False dawns in the coronavirus pandemic are just as common as new nightmarish waves of infection. So Portugal could still face a setback as the delta variant spreads further around the world.

There have been worrying signs from Israel and elsewhere that vaccine protection may deteriorate over time, and a global debate is raging about who and when to offer booster vaccinations.

Portugal could soon start offering boosters to the elderly and those considered clinically at risk, Admiral Gouveia e Melo said, and he was confident they could all be reached by the end of December.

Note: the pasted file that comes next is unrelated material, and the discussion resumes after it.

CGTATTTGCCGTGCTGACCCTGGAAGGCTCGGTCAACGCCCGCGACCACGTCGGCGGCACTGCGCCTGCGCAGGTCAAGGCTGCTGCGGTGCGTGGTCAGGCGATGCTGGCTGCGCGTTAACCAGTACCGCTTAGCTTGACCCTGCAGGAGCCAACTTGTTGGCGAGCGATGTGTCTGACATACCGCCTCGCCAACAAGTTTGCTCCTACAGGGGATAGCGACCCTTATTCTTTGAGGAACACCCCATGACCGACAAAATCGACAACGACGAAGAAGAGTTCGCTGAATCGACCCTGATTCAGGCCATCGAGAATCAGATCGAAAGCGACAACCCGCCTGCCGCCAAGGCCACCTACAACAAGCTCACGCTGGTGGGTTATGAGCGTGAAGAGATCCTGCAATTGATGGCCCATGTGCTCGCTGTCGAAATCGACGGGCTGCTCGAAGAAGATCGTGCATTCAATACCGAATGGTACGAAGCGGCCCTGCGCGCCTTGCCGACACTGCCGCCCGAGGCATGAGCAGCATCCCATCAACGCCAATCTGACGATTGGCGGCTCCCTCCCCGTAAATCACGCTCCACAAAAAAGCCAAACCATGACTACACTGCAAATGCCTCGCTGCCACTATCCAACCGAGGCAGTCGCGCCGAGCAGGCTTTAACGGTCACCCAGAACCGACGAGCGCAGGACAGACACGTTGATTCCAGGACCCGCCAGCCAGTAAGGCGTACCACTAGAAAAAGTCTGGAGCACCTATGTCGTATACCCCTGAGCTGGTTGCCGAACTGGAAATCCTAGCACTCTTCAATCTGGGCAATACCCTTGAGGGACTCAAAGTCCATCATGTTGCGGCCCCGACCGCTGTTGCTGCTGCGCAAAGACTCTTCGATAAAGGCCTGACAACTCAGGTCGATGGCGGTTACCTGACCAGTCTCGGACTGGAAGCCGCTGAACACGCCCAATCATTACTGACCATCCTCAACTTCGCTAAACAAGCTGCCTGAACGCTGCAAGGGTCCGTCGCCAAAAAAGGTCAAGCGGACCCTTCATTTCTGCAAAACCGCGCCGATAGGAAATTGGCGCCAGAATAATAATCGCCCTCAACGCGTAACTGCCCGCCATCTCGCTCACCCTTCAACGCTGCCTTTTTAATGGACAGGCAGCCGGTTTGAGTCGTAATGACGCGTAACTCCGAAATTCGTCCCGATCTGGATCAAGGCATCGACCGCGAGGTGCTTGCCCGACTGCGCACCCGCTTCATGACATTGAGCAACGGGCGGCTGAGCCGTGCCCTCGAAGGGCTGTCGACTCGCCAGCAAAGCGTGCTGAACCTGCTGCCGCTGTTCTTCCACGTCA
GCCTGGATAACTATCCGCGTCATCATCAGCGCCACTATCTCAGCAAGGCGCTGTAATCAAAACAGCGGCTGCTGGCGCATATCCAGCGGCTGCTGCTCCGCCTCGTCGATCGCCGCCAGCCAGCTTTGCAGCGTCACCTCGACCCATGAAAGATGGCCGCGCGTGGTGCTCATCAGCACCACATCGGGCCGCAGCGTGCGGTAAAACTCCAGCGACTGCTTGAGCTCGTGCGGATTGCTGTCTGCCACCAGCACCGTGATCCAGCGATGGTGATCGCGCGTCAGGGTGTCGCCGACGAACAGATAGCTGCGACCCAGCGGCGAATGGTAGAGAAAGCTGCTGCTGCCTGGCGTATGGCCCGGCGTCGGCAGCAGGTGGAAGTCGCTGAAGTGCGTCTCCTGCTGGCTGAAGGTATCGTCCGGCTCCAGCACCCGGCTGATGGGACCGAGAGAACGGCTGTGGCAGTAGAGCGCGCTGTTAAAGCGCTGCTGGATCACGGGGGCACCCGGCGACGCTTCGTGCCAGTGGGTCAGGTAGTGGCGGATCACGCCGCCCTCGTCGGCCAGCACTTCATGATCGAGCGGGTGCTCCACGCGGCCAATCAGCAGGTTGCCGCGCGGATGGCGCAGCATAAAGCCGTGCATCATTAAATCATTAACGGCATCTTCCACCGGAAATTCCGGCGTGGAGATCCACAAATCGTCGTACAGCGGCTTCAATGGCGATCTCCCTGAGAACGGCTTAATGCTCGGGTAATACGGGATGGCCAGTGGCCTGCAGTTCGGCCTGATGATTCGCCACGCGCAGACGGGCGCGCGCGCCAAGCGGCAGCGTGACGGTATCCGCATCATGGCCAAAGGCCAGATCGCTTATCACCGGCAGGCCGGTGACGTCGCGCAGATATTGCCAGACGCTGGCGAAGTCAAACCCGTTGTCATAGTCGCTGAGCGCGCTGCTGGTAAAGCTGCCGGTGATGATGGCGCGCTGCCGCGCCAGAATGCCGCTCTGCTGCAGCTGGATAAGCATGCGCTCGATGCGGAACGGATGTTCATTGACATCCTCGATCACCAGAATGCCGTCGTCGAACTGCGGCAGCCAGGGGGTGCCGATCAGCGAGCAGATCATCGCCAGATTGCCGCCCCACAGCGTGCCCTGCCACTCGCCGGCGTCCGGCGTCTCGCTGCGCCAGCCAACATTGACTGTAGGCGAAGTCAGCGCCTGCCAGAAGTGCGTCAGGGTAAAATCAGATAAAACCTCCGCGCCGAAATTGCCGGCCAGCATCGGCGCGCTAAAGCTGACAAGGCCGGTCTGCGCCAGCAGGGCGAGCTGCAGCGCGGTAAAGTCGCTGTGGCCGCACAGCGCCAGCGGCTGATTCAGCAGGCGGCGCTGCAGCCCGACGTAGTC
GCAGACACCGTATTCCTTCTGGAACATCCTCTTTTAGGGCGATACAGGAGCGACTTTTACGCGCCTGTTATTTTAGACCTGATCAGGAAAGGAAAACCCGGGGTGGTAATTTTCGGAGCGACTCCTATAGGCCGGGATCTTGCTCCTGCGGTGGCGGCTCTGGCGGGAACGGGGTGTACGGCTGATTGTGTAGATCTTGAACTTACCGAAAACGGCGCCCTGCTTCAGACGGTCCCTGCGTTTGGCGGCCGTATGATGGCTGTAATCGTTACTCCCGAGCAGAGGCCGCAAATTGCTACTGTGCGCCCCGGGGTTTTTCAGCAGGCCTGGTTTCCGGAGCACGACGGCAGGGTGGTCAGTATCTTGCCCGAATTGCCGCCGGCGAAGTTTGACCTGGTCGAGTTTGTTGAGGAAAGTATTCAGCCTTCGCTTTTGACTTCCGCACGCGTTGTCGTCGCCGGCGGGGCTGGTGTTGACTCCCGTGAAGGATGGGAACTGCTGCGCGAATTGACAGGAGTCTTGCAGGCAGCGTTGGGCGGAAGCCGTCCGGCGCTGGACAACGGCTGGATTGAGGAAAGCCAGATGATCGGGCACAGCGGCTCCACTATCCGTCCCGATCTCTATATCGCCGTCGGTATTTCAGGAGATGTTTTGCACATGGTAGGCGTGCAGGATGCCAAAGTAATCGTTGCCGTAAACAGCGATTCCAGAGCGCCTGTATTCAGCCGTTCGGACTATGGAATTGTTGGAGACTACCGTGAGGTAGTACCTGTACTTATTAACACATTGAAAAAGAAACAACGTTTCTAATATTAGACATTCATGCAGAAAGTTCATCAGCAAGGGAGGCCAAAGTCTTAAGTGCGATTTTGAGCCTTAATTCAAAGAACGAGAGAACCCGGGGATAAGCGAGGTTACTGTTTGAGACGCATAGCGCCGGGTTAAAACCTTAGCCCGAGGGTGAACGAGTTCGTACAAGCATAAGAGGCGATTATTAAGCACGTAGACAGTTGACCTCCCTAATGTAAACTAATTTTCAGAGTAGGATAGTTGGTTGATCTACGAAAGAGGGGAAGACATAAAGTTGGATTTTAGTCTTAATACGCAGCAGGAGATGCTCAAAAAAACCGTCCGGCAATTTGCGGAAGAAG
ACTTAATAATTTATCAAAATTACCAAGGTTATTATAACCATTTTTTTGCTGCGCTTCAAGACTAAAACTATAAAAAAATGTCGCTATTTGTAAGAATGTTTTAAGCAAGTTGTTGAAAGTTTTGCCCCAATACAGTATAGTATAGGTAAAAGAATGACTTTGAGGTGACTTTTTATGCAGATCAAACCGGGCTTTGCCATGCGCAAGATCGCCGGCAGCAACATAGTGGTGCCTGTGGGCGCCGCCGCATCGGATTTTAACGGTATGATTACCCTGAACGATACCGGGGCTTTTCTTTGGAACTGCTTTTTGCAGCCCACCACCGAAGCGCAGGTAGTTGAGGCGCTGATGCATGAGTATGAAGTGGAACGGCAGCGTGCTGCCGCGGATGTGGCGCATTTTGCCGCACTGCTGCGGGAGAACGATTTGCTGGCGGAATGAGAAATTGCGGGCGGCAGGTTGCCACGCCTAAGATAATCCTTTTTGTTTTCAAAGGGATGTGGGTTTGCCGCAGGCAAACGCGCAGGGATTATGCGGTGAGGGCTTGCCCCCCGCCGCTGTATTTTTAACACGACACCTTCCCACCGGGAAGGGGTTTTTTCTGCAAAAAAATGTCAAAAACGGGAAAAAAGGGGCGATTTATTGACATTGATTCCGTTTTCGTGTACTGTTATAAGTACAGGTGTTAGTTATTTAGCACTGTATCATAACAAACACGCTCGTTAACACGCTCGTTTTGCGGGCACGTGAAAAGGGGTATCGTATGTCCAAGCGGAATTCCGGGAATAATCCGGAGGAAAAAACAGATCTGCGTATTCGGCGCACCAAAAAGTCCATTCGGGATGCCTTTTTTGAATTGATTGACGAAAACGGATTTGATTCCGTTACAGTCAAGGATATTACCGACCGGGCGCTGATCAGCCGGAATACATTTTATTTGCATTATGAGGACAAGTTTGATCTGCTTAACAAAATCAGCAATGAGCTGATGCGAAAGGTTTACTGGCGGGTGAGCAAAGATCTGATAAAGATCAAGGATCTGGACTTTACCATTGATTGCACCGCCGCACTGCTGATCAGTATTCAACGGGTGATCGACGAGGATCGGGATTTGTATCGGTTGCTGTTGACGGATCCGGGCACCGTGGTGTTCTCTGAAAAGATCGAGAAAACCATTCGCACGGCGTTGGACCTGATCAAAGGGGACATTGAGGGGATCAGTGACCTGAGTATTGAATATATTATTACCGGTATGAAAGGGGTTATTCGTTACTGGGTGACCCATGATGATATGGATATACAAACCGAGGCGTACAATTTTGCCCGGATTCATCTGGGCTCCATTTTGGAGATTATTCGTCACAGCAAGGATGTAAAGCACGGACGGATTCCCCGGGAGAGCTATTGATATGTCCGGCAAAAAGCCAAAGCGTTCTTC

But now that bars and nightclubs are bustling with life, infections are waning and deaths are falling, the country’s vaccination campaign is thriving, even after overcoming many of the same hurdles that stalled others.

The same barrage of misinformation about vaccines has filled the Portuguese’s social media accounts. The country is ruled by a left-wing minority government, reflecting its political division. And, according to opinion polls, there were widespread doubts about the vaccines when they first hit the market.

The turning point is attributed to Admiral Gouveia e Melo. With a background working on intricate logistical challenges in the military, he was appointed head of the National Vaccination Commission in February.

The admiral was 6 feet 3 inches tall and made a point of wearing only his combat uniform on his many public and television appearances as he sought to essentially turn the nation into a collective pandemic fighting force.